To the Vietnamese people, marriage is one of the most important events in a human lifetime. The ceremony has great significance not only to the couple involved but to both families and friends.
Betrothal ceremony and engagement party
Both events can happen months beforehand. The betrothal ceremony is just as important as the wedding ceremony. Traditionally, both bride and groom or their parents go to the fortune-teller to see what date and time are best for the couple. Before the wedding day, the groom’s family would pay a visit to the bride’s home with a gift of betel nuts to officially ask permission to receive the bride. At this time, the bride’s family would confirm the wedding and further proceedings would take place.
In reality, this now obsolete ceremony was used in the past to confirm – last minutes – that the marriage would still take place. Due to often forced arranged marriages, some brides fled from home into the country. Thus, this ceremony was more so used to confirm that the wedding would proceed. You must ask permission or else you won’t be able to marry. If you ask, you will be welcomed with kind comfort, and a chance to receive your bride.
An engagement ceremony usually occurs months or half a year before the wedding. In the past, most marriages were arranged by the parents or extended family, and while children were sometimes consulted, it was nearly always the parents’ final decision. It was not allowed for the bride and the groom to meet for the first time on the day of their engagement. However, in the last few decades, Vietnamese women and men marry based on love rather than their parents’ opinions.
On the day of the wedding, the procession of the groom’s family is led in a specific order. The first person would be the representative of the groom’s house followed by the groom’s father, the groom, then the rest of his family and close friends.
In the past, the groom’s mother might not take part in the procession as a sign that she would not be a threat to the future bride; she would even “hide” for a short period upon the bride’s welcoming to the groom’s home. However, this practice has long been abandoned. The number of people participating in the groom’s procession varies but is usually restricted to a smaller number (20 or so) to make it easier on the bride’s family, which must receive all the guests.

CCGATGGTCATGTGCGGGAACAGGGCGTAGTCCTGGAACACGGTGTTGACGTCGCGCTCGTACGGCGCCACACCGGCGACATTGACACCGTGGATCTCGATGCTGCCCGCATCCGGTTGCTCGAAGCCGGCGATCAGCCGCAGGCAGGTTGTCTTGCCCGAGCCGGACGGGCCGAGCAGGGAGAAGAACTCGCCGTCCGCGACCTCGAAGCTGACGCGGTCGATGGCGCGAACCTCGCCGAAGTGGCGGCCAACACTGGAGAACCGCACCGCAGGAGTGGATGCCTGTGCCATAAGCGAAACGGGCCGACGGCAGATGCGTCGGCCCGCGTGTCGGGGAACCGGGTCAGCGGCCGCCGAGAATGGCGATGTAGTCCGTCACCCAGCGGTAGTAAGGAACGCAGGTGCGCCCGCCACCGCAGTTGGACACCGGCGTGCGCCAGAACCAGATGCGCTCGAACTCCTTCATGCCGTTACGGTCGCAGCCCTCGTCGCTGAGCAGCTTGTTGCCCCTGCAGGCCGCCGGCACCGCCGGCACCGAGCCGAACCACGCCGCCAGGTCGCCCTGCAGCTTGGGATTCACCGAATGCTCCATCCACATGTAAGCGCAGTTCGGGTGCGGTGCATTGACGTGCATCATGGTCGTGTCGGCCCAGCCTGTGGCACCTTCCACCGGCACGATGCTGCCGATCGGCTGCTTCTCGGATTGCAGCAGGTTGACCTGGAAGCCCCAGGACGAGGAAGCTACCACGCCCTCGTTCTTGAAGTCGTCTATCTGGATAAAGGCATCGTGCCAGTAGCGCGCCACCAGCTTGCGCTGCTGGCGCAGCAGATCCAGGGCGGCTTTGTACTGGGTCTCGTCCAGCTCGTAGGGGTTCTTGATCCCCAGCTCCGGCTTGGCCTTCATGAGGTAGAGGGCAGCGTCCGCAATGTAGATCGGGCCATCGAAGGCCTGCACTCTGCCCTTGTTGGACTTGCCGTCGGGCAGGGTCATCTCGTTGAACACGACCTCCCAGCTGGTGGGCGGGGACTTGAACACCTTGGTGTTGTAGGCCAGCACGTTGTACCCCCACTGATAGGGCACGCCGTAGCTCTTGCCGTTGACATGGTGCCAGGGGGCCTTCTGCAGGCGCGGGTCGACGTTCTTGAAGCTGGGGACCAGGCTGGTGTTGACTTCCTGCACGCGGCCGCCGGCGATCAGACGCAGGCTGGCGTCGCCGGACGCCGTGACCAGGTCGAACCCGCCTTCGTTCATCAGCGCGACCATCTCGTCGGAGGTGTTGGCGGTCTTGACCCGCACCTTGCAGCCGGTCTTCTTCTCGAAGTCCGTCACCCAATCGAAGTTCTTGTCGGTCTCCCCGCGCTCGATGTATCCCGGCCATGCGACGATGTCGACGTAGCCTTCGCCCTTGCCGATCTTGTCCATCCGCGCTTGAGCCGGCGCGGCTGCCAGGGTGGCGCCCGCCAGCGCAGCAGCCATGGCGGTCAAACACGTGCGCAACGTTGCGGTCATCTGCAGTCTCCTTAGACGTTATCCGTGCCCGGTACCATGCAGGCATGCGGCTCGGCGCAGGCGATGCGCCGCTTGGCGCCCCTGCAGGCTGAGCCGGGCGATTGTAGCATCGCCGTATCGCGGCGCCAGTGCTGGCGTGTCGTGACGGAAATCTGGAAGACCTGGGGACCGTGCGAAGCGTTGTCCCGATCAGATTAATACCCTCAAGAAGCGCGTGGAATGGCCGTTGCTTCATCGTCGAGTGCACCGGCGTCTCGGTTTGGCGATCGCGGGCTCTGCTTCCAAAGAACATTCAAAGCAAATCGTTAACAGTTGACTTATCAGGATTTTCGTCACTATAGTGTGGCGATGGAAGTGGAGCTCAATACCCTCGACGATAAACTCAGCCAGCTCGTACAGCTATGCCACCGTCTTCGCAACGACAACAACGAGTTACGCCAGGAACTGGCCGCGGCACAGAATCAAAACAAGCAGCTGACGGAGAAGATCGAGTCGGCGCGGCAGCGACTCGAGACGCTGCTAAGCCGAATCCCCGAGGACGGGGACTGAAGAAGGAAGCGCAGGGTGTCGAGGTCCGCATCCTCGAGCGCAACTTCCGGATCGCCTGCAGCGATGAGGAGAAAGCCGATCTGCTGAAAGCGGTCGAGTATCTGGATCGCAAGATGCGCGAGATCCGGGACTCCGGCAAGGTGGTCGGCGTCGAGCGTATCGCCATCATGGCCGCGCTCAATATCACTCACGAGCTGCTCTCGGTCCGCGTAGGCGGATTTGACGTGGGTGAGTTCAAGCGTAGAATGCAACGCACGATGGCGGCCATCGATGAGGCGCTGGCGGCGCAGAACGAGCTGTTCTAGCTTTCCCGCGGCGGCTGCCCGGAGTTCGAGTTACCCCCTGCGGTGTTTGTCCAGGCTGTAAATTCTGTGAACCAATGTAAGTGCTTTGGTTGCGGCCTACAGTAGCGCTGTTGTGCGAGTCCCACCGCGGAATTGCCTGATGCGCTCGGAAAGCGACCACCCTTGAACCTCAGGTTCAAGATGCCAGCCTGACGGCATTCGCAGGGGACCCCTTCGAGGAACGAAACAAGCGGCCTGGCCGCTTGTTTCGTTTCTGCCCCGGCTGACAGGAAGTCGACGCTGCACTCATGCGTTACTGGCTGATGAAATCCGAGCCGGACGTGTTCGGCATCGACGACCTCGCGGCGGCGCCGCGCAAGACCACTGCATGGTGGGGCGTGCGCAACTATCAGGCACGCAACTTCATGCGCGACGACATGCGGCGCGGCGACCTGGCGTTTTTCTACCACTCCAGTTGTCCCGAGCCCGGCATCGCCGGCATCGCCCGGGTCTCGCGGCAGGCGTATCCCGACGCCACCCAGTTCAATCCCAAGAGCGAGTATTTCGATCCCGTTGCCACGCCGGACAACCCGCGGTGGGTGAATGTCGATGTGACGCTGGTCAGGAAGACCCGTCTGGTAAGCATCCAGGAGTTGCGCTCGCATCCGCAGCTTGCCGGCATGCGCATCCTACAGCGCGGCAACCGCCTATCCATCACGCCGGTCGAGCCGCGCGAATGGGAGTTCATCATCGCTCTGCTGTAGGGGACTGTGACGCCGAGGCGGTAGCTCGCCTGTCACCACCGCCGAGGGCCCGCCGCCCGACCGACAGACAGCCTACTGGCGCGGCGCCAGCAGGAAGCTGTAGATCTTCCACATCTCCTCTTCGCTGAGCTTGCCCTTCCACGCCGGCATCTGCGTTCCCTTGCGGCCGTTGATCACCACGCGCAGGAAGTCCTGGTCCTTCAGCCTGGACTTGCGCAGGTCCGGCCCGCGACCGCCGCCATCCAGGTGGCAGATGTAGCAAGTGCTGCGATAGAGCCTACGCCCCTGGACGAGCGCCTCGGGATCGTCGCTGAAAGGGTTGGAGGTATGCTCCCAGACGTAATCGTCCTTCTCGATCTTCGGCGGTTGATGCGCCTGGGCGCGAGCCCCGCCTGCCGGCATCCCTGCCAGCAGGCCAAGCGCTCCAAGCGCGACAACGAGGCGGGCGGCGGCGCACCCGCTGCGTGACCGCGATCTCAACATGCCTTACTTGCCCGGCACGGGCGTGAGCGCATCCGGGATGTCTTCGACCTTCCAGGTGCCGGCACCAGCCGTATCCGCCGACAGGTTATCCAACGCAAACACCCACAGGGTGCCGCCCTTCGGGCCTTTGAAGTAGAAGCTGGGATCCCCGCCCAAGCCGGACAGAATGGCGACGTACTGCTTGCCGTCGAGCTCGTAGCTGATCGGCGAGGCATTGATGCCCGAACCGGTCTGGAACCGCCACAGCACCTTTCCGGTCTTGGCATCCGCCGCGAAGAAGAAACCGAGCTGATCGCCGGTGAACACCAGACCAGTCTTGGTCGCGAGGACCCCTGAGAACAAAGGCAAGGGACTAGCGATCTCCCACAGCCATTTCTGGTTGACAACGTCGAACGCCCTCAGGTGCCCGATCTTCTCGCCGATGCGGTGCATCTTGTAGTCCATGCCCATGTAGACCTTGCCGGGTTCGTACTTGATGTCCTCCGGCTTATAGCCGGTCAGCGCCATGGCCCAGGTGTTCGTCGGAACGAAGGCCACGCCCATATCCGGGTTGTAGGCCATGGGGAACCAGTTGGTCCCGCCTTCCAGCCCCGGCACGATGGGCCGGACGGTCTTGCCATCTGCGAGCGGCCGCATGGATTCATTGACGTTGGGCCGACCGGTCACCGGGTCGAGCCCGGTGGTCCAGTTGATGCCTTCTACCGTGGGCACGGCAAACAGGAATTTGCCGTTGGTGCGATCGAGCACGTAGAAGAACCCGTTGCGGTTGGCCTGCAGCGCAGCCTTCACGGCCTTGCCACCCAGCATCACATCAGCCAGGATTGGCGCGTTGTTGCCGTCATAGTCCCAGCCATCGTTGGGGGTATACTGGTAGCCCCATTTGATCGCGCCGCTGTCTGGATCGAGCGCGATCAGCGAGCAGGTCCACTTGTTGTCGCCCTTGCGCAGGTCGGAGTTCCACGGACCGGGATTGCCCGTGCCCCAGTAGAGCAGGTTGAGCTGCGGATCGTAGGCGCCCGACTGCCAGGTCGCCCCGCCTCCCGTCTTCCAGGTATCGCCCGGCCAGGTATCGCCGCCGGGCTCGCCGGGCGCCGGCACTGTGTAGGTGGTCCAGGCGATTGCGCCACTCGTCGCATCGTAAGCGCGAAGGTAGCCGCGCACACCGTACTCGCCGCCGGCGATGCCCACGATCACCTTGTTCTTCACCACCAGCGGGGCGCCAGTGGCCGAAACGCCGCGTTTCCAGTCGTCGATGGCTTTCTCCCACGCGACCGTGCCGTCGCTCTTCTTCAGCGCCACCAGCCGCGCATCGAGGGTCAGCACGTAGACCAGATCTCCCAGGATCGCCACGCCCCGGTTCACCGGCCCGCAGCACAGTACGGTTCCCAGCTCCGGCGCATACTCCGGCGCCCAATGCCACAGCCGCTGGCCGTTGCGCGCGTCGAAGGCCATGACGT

In the procession, the groom, his family and friends bear elaborately decorated lacquer boxes, enveloped in red cloth. Inside these boxes are gifts representing the wealth that the groom’s family will bring to the bride’s family. Gifts are betel, fruit, cakes, a roasted pig, fabric, and an abundance of jewellery for the bride. Usually, the number of gift boxes varies between from 4 to 8. However, it depends on the personal view and might be reduced to 2-3 boxes. The number must be an even number such as 4, 6, or 8 in South Vietnam and odd number often 5 or 7 in North Vietnam. The gifts are covered by the red coloured paper or cloth. In Vietnamese beliefs, the red colour will bring luck to the young couple.
Upon the arrival, the procession lights fireworks brought by the groom’s family to alert the bride’s family, who then lights its own round of firecrackers to welcome the groom’s procession. Members of the procession are introduced to the bride’s family, and the bride’s family introduces its members to the procession. The groom presents his gifts to the bride’s family, and he is given permission to greet the bride, who is finally brought out.
The permission ceremony begins in front of the bride’s ancestor altar. The bride and groom burn incense sticks, wishing for blessings from the ancestors. The couple turns and bows to their parents, gives thanks for raising and protecting them. The bride and groom then bow to each other.